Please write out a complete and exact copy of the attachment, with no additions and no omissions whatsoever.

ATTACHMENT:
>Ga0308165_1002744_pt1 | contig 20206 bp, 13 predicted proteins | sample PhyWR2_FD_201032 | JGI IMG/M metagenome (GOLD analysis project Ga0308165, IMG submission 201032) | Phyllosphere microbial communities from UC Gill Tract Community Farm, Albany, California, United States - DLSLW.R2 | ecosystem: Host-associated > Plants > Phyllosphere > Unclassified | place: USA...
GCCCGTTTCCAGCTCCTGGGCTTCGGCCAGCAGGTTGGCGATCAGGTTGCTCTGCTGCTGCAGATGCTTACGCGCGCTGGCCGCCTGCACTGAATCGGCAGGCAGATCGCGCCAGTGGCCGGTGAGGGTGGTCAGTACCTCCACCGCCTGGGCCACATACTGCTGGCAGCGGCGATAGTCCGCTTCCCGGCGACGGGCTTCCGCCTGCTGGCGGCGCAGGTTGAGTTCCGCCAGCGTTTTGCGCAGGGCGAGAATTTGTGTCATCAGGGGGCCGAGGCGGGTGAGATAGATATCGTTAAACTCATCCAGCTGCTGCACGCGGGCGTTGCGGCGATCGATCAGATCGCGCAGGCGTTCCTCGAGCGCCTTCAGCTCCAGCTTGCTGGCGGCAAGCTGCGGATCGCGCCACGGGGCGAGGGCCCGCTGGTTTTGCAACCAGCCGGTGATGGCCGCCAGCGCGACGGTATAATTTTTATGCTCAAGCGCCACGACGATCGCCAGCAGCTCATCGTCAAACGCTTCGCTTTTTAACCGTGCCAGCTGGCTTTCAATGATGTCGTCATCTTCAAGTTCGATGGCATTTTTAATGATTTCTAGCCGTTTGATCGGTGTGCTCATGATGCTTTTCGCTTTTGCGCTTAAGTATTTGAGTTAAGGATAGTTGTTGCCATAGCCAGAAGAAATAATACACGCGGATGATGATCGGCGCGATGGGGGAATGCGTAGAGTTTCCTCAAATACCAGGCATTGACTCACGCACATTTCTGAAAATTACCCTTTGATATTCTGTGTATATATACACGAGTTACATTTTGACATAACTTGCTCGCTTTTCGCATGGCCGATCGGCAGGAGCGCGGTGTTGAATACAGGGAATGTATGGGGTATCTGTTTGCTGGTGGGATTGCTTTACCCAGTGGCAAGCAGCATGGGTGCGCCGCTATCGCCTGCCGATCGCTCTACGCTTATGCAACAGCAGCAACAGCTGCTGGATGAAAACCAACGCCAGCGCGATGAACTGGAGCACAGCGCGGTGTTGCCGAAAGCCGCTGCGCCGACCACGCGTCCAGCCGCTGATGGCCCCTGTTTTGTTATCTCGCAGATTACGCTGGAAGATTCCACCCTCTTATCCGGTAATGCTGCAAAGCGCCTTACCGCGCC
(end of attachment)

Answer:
>Ga0308165_1002744_pt1 | contig 20206 bp, 13 predicted proteins | sample PhyWR2_FD_201032 | JGI IMG/M metagenome (GOLD analysis project Ga0308165, IMG submission 201032) | Phyllosphere microbial communities from UC Gill Tract Community Farm, Albany, California, United States - DLSLW.R2 | ecosystem: Host-associated > Plants > Phyllosphere > Unclassified | place: USA...
GCCCGTTTCCAGCTCCTGGGCTTCGGCCAGCAGGTTGGCGATCAGGTTGCTCTGCTGCTGCAGATGCTTACGCGCGCTGGCCGCCTGCACTGAATCGGCAGGCAGATCGCGCCAGTGGCCGGTGAGGGTGGTCAGTACCTCCACCGCCTGGGCCACATACTGCTGGCAGCGGCGATAGTCCGCTTCCCGGCGACGGGCTTCCGCCTGCTGGCGGCGCAGGTTGAGTTCCGCCAGCGTTTTGCGCAGGGCGAGAATTTGTGTCATCAGGGGGCCGAGGCGGGTGAGATAGATATCGTTAAACTCATCCAGCTGCTGCACGCGGGCGTTGCGGCGATCGATCAGATCGCGCAGGCGTTCCTCGAGCGCCTTCAGCTCCAGCTTGCTGGCGGCAAGCTGCGGATCGCGCCACGGGGCGAGGGCCCGCTGGTTTTGCAACCAGCCGGTGATGGCCGCCAGCGCGACGGTATAATTTTTATGCTCAAGCGCCACGACGATCGCCAGCAGCTCATCGTCAAACGCTTCGCTTTTTAACCGTGCCAGCTGGCTTTCAATGATGTCGTCATCTTCAAGTTCGATGGCATTTTTAATGATTTCTAGCCGTTTGATCGGTGTGCTCATGATGCTTTTCGCTTTTGCGCTTAAGTATTTGAGTTAAGGATAGTTGTTGCCATAGCCAGAAGAAATAATACACGCGGATGATGATCGGCGCGATGGGGGAATGCGTAGAGTTTCCTCAAATACCAGGCATTGACTCACGCACATTTCTGAAAATTACCCTTTGATATTCTGTGTATATATACACGAGTTACATTTTGACATAACTTGCTCGCTTTTCGCATGGCCGATCGGCAGGAGCGCGGTGTTGAATACAGGGAATGTATGGGGTATCTGTTTGCTGGTGGGATTGCTTTACCCAGTGGCAAGCAGCATGGGTGCGCCGCTATCGCCTGCCGATCGCTCTACGCTTATGCAACAGCAGCAACAGCTGCTGGATGAAAACCAACGCCAGCGCGATGAACTGGAGCACAGCGCGGTGTTGCCGAAAGCCGCTGCGCCGACCACGCGTCCAGCCGCTGATGGCCCCTGTTTTGTTATCTCGCAGATTACGCTGGAAGATTCCACCCTCTTATCCGGTAATGCTGCAAAGCGCCTTACCGCGCC